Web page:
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Leadership / Workforce

Five Questions with… Segment CEO Peter Reinhardt

Every Monday morning we fire five questions at a C-suite tech industry interviewee. Today we’re pleased to be joined by Segment CEO Peter Reinhardt.

Biggest Challenge for your Clients?

We work with a really varied mix of businesses, from early stage startups to global giants like IBM and 21st Century Fox. But no matter their industry or size, our customers all share a common challenge: they need a consistent, holistic record of their interactions with their customers.

Segment CEO and co-founder Peter Reinhardt

As we’ve moved into an increasingly digital world, that’s not as easy as it sounds.

The number of potential digital touchpoints and engagement channels is increasing, and the result is massive volumes of inconsistent data in countless legacy tools and siloes. This means that, through nobody’s fault, every company faces a mess of customer data on the one hand and increasingly impatient customers on the other.

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We see companies trying to rapidly adapt to this challenge, but the traditional way of capturing and managing customer data—the CRM system—is no longer enough. These legacy systems were built for an era when customer interactions took place offline, with manual data input to summarize a meeting. Today’s interactions with customers are happening across web apps, mobile apps, email, push notifications, ads, phone, and dozens of other channels. The legacy CRM and suite no longer fit the challenge at hand.

That’s where we come in. We are focused on solving this problem in a new way; by providing the infrastructure for customer data that allows companies to regain and centralise control of their own data; a “hive mind” for the customer data within their four walls.

Technology that Excites you Most?

As an aerospace engineer in the internet industry, I’m most excited about SpaceX and Rocket Lab’s breakthroughs on reducing the cost of access to space.

Why? Because the primary application of space technology is to provide incredible services back here on Earth. Low-cost internet covering the entire globe like Astranis, remote sensing of methane leaks like Bluefield… we’re on the verge of bringing free knowledge like Wikipedia to all of humanity, and understanding our planet and our impact on it better than ever before.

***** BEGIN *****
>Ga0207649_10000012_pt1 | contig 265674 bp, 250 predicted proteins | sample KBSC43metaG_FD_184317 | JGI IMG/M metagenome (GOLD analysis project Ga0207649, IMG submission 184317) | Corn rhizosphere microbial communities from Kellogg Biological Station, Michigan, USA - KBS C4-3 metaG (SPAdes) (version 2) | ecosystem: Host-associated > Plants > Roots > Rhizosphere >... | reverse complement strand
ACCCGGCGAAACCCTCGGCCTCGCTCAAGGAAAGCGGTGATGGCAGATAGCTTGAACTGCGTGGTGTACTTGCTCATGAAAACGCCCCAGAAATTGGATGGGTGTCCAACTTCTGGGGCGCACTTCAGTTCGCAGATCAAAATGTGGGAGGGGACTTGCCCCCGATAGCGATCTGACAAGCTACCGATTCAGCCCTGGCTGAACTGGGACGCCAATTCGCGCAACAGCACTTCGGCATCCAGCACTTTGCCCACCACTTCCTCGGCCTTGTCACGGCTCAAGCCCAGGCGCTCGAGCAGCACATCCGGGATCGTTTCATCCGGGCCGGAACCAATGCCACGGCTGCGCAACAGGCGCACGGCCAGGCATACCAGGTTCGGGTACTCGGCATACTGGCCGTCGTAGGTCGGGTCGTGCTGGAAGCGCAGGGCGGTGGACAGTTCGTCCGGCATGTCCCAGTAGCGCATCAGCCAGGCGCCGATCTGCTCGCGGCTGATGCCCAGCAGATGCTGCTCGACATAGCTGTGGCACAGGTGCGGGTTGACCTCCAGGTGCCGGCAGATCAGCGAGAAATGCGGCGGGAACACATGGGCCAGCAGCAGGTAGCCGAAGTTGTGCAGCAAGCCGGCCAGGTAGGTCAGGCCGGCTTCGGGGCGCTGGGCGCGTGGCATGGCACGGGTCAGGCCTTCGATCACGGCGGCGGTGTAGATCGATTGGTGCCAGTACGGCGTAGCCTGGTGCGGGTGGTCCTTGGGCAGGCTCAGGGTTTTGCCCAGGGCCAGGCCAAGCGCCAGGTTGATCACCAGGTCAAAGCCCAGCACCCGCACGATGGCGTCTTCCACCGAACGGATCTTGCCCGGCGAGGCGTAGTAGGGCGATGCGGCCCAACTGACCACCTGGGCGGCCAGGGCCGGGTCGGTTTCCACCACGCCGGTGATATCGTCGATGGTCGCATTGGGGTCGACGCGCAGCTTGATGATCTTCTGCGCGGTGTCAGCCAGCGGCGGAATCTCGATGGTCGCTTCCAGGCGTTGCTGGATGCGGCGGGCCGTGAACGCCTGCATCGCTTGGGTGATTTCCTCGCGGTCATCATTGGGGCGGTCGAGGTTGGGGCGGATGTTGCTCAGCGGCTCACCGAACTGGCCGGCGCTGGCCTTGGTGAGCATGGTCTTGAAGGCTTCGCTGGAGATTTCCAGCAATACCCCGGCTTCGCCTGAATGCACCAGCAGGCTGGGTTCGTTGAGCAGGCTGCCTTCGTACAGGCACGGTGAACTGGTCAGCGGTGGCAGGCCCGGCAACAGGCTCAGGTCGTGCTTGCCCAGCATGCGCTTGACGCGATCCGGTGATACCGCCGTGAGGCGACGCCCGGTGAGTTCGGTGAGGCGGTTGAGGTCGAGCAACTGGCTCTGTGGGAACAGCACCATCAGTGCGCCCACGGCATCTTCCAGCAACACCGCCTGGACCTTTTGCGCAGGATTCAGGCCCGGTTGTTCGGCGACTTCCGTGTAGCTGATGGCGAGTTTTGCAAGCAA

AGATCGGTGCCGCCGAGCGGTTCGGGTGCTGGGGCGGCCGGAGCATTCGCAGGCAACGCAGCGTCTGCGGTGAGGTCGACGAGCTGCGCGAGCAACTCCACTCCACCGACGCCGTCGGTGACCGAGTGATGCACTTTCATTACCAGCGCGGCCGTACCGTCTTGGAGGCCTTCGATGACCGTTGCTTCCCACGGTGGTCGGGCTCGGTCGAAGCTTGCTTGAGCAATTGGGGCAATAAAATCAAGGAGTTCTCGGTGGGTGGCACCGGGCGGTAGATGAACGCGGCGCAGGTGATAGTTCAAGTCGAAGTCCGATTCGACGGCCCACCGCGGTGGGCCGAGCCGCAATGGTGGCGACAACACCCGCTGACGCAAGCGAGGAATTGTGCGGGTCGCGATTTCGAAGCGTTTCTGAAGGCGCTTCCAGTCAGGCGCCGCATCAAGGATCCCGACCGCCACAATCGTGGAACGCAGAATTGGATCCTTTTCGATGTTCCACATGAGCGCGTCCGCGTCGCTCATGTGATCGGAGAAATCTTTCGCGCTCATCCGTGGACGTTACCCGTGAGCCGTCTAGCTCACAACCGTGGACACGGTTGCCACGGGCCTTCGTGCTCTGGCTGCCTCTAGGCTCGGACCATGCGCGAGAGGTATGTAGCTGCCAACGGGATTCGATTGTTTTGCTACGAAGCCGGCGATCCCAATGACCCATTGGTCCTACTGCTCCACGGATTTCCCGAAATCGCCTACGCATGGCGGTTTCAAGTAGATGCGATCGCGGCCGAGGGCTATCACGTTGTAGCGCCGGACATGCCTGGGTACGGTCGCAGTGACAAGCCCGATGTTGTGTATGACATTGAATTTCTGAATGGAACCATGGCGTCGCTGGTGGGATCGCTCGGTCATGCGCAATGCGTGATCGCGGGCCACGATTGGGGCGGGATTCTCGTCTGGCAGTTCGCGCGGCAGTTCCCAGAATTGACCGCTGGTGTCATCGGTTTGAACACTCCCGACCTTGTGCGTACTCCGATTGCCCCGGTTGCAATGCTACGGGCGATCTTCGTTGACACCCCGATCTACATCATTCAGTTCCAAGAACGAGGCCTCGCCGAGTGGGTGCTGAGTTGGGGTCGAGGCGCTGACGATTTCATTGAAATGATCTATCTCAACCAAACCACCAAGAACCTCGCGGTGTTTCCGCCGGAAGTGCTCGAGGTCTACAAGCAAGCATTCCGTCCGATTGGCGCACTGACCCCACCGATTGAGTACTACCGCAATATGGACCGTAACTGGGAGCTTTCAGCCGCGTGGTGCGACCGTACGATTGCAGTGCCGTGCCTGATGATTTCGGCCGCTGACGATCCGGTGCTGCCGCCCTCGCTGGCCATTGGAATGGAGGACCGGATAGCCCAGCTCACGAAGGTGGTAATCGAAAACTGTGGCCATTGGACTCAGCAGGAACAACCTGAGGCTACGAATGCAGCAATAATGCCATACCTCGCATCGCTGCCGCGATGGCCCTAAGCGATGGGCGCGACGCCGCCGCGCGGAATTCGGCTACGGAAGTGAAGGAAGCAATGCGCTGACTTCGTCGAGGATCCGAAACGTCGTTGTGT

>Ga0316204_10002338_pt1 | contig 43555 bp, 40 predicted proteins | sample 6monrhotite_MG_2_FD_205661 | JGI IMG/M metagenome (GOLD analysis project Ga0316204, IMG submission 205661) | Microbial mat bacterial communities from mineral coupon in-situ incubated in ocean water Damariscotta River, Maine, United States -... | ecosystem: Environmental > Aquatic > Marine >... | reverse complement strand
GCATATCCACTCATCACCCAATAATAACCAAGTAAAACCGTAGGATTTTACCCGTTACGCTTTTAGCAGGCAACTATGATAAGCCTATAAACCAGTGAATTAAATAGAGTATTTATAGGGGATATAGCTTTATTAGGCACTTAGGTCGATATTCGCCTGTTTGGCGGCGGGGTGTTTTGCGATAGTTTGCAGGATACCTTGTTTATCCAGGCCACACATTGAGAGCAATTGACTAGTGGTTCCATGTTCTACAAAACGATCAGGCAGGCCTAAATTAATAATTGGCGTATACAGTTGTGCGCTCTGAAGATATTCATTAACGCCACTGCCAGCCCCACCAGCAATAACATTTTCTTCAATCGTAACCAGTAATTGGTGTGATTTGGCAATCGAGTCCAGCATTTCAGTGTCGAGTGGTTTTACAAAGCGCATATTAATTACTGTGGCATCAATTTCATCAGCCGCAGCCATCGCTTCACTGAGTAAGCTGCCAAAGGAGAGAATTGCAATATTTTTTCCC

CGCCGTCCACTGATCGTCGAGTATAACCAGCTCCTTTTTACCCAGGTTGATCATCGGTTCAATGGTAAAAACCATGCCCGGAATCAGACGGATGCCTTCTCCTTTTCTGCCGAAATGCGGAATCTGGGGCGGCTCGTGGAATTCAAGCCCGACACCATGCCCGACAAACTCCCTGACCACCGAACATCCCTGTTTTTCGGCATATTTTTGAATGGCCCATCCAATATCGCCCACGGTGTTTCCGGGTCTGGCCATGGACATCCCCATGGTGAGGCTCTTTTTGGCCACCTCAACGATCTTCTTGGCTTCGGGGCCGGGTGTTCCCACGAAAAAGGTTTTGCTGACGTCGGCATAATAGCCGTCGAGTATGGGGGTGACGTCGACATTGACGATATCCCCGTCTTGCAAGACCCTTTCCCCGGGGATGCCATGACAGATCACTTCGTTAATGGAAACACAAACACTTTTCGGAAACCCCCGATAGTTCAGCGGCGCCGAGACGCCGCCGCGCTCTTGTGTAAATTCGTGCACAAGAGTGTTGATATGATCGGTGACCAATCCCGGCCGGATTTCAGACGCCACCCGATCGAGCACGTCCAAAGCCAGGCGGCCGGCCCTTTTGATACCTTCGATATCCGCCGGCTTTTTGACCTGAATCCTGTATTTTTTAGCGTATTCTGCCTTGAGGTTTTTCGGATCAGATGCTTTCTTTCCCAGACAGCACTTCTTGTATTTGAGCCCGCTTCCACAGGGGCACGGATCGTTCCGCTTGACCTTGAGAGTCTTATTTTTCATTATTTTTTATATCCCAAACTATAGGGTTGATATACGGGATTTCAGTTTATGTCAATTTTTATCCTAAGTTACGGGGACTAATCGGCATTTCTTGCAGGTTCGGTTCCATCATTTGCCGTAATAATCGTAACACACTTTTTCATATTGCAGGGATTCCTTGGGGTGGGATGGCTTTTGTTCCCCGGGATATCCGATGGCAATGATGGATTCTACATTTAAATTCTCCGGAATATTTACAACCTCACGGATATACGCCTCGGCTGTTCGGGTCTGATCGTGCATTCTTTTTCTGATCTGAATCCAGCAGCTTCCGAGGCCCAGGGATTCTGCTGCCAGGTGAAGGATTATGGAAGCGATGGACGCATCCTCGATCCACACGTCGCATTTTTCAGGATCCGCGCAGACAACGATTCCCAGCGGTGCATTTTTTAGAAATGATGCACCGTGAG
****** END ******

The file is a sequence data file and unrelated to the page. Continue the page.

Greatest Success?

Segment has come a long way from a dorm room in 2011. We now help 19,000 companies in 70 countries regain control of their customer data and deliver a better customer experience with that data. But we still have an incredibly long way to go. The vast, vast majority of companies in the world are still working with legacy CRM tools that lead to a subpar customer experience. Our $175M Series D announced last week will help us bring the next generation of customer data infrastructure (and the surrounding ecosystem of 7,000+ customer-tech applications) to the rest of the world.

Worst Failure?

Before Segment, our first idea was to develop a classroom analytics tool that could show professors when students did not fully understand a concept in their lecture, in real time. Our goal was to create a tool that would spur deeper classroom engagement.

We took this idea with us across the country to Y Combinator’s startup program in Summer 2011, and raised $600,000 in funding in hopes of building out our vision. After a few months of hard work, we realized that the idea had no product market fit or potential–it was a total disaster: students opened their laptops and went straight to Facebook rather than engaging. We called back our investors to give them the news, but they urged us to return to the drawing board and try something else. After much deliberation, we settled on our next idea–a powerful data analytics tool–but this, again, completely failed to take off in such a crowded market.

At this point, we had been working on this project for over a year and a half, and had spent $500,000 of our investors’ money with nothing to show for it. So we revisited a few of our older ideas ideas, found a small piece of internal code that ultimately became Segment. Those two years of failure to find product market fit still sting, but ultimately we found a deep-seated problem to solve for businesses everywhere.

In Another Life I’d Be…

An aerospace engineer at JPL working on deep-space missions. Before founding Segment, I studied aerospace engineering at MIT.

See also: 5 Questions with… Digi.me CEO Julian Ranger


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